According to current research, insulin resistance and its more commonly known relative, metabolic syndrome, are possibly the biggest health problems facing citizens of developed countries this century. Both conditions increase our risk of developing heart disease by 80 to 90%, increase our risk of developing diabetes by 400 to 500%, and are associated with up to 60% higher medical costs.
Insulin resistance is believed to be the condition underlying metabolic syndrome, but there is no simple diagnostic test for it. In contrast, metabolic syndrome can be easily identified with regular blood tests for cholesterol and triglycerides, as well as by blood pressure and waist circumference values. Because it’s easier to identify, metabolic syndrome is generally used as the identifying test for insulin resistance.
Why should you care?
Although approximately one in four developed-world adults (one in three in the US) now meet criteria for metabolic syndrome, its prevalence increases with age, and it affects one in two adults over the age of 60. Worse than this is the fact that screening for metabolic syndrome only identifies roughly half of those people who are insulin resistant. While it is a very specific test for insulin resistance and doesn’t mis-diagnose many people, it’s not a very sensitive test and so it misses lots of people. What this means is that if one-quarter of us have metabolic syndrome (as we do), as many as one-half of us may be insulin resistant. And it’s being insulin resistant that is believed to increase our health risks for heart disease and diabetes so dramatically.
What exactly is Insulin Resistance?
Normally, the release of insulin into the bloodstream after eating causes the uptake of glucose (blood sugar) into our muscle tissues, the liver and our body fat stores. In muscles, this blood sugar is either used immediately to fuel muscle activity, or is stored temporarily in a form that can be used later. This storage form of blood sugar is called glycogen. Insulin resistance is essentially resistance to this uptake of blood sugar by the body’s cells. This can be seen in the fact that the rate of formation of muscle glycogen is up to 70% slower in people who are insulin resistant.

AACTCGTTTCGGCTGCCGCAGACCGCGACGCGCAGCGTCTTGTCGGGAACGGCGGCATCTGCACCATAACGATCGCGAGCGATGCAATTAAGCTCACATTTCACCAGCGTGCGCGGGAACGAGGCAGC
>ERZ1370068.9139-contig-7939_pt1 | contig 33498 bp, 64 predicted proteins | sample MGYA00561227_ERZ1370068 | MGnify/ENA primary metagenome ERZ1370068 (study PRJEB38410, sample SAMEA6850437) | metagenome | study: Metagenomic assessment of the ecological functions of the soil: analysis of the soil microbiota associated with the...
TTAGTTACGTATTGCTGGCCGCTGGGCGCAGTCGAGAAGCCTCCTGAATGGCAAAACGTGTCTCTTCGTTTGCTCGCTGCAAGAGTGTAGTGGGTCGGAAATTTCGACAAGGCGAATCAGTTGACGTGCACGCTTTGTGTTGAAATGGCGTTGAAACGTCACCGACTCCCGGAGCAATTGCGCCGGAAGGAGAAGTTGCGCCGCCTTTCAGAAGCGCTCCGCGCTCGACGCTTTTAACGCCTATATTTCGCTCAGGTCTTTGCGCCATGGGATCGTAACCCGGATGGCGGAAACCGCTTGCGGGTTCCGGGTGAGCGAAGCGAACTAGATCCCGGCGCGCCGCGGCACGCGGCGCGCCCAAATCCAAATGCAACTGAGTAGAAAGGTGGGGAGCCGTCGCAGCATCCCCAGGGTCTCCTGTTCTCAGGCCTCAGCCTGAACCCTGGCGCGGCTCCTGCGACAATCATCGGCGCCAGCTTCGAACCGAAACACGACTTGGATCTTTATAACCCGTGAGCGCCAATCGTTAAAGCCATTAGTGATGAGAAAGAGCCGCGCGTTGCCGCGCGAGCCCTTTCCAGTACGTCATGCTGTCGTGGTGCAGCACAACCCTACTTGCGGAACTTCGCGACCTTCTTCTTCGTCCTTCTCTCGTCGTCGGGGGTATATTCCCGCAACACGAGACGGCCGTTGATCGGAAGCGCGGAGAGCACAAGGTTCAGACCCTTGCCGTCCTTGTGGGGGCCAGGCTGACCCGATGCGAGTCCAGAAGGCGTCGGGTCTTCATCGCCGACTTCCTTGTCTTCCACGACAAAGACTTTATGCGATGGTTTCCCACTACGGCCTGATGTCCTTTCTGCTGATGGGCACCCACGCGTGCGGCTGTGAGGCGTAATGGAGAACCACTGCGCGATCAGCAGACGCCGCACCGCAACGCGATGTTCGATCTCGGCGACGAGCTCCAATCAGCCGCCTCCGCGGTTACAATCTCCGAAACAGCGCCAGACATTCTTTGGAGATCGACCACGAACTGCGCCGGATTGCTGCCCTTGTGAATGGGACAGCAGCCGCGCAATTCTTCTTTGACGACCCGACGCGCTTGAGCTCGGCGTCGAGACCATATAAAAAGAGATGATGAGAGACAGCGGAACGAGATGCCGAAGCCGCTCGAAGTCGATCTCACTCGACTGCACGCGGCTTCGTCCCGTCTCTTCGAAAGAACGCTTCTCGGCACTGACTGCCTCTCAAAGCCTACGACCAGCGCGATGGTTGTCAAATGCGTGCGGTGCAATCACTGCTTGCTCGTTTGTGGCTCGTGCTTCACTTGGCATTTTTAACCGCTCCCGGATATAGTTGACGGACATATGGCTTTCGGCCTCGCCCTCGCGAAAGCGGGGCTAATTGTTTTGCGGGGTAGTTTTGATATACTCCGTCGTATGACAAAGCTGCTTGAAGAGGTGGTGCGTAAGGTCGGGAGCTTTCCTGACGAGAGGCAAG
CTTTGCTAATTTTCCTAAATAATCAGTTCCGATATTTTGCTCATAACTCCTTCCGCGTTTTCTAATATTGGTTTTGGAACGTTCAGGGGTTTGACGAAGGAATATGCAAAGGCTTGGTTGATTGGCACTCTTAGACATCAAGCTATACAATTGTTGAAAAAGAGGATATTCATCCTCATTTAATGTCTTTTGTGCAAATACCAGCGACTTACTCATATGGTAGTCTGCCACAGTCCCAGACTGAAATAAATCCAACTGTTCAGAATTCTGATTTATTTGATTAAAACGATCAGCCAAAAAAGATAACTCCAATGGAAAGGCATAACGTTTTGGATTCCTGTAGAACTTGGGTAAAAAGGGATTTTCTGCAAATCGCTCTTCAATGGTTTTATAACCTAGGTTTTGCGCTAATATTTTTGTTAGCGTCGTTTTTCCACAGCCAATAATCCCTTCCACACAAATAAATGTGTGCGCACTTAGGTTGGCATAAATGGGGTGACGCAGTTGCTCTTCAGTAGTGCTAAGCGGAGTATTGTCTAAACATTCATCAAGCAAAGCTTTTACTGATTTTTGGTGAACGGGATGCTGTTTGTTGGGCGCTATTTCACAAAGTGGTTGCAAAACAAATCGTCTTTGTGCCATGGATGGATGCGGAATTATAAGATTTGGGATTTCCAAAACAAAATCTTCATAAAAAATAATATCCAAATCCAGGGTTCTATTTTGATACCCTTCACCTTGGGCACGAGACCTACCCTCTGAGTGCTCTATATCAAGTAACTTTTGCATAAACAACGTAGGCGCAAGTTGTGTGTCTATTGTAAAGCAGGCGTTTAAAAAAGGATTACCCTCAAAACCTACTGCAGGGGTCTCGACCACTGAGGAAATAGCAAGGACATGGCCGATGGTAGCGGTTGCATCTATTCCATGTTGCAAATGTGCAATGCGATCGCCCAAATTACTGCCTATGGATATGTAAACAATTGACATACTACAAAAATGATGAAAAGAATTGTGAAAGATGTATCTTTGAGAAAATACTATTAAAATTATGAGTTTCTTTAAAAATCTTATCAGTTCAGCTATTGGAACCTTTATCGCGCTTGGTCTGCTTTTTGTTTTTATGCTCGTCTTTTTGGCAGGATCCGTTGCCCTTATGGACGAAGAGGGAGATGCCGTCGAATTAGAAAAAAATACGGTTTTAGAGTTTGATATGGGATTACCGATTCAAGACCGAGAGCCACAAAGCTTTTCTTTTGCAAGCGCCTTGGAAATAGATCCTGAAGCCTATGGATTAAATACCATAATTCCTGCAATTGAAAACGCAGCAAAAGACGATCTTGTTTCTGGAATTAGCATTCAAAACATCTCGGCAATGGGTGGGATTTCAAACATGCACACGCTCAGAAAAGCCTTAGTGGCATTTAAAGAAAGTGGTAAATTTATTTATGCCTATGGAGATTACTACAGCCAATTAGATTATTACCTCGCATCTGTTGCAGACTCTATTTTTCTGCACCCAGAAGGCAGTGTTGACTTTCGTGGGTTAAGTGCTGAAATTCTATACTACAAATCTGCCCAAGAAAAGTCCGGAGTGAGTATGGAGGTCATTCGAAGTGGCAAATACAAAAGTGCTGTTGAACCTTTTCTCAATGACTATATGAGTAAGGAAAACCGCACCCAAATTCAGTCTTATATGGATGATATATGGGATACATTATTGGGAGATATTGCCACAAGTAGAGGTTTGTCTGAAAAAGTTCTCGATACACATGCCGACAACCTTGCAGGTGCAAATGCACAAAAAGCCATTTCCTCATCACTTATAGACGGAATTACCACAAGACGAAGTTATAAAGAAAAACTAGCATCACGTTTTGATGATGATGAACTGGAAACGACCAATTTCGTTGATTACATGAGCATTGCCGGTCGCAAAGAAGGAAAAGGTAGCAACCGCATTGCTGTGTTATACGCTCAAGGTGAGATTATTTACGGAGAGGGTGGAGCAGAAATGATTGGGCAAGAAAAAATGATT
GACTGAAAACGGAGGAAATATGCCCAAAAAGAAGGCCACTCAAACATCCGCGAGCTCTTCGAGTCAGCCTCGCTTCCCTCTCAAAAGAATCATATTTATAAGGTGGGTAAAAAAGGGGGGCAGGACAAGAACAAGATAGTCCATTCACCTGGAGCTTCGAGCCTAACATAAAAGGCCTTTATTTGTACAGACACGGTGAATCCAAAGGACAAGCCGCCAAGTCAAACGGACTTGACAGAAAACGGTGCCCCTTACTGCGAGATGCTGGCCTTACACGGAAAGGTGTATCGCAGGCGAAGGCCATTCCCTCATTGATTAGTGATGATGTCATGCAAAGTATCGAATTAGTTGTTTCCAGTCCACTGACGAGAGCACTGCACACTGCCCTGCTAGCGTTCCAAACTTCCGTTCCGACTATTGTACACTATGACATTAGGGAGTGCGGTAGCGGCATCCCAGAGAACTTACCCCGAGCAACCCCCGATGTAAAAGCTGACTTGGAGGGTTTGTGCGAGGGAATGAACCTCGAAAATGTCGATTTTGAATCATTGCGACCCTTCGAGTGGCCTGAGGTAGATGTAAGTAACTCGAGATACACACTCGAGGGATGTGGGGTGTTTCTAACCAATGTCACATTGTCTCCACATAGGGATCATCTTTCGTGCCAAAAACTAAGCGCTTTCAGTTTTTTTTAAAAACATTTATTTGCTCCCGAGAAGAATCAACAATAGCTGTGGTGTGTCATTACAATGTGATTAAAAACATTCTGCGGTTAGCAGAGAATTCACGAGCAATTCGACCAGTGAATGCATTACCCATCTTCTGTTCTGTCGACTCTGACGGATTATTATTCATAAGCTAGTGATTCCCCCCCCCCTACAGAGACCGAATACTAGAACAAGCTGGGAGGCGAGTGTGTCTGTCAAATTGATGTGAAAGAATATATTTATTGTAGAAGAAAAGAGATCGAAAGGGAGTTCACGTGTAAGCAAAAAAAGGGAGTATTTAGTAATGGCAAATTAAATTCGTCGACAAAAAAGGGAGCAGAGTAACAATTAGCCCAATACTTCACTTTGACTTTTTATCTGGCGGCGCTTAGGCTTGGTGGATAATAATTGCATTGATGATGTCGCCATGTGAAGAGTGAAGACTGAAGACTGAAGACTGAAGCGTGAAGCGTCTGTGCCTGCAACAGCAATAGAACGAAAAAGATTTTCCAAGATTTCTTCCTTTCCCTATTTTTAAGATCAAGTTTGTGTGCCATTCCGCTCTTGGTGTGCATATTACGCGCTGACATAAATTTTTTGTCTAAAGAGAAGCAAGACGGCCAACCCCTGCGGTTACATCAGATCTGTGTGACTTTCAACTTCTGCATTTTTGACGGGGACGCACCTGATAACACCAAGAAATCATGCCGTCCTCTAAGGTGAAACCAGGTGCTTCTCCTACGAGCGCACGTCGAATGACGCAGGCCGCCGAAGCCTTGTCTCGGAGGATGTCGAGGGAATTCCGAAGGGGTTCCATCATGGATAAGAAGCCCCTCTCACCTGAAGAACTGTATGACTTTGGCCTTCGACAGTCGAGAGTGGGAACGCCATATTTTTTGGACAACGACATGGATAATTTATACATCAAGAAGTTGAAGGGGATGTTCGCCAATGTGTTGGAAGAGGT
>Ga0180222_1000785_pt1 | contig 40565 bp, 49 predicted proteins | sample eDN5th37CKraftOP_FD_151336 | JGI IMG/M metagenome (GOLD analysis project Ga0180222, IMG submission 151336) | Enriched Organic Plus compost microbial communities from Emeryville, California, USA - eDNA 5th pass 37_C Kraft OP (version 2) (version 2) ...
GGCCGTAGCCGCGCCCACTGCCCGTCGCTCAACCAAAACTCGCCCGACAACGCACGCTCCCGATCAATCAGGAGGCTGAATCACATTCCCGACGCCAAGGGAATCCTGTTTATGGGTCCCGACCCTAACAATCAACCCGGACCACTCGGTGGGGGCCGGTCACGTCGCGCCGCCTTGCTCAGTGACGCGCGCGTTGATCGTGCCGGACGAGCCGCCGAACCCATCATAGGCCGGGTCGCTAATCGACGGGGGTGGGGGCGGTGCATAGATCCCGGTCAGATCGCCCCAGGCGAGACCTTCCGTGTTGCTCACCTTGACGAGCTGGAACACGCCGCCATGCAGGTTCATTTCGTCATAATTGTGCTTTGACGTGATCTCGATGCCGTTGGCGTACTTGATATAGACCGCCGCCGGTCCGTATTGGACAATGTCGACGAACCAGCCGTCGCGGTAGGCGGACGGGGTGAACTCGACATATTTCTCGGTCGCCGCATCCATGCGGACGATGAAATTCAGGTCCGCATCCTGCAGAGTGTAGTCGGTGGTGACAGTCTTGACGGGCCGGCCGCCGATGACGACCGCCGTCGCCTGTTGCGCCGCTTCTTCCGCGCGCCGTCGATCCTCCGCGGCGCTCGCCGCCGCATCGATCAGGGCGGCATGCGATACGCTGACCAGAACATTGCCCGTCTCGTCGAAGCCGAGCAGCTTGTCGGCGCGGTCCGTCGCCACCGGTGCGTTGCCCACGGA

Effects on Heart Health
The effects of this resistance are that blood sugar levels stay elevated for longer, and how this blood sugar is used also changes to some degree. It is less likely to be used for building new muscle glycogen, for example, given that this process works more slowly than normal. Instead, the blood sugar is more likely to be recycled back to the liver, where it gets repackaged as triglycerides, the main storage form of fats.
This is in itself a problem; high triglycerides are a known risk factor for heart disease. But there are other effects too: our bodies typically make extra insulin to overcome insulin resistance. When insulin levels are frequently and consistently high, this has the effect of increasing our blood pressure; while the increased production of triglycerides described above lowers our HDL (‘good’) cholesterol. All of these outcomes have a strong, negative impact on heart health, which is why heart disease risk is increased by 80 to 90% for those with insulin resistance. Early research on insulin resistance was mainly focused on this increased risk.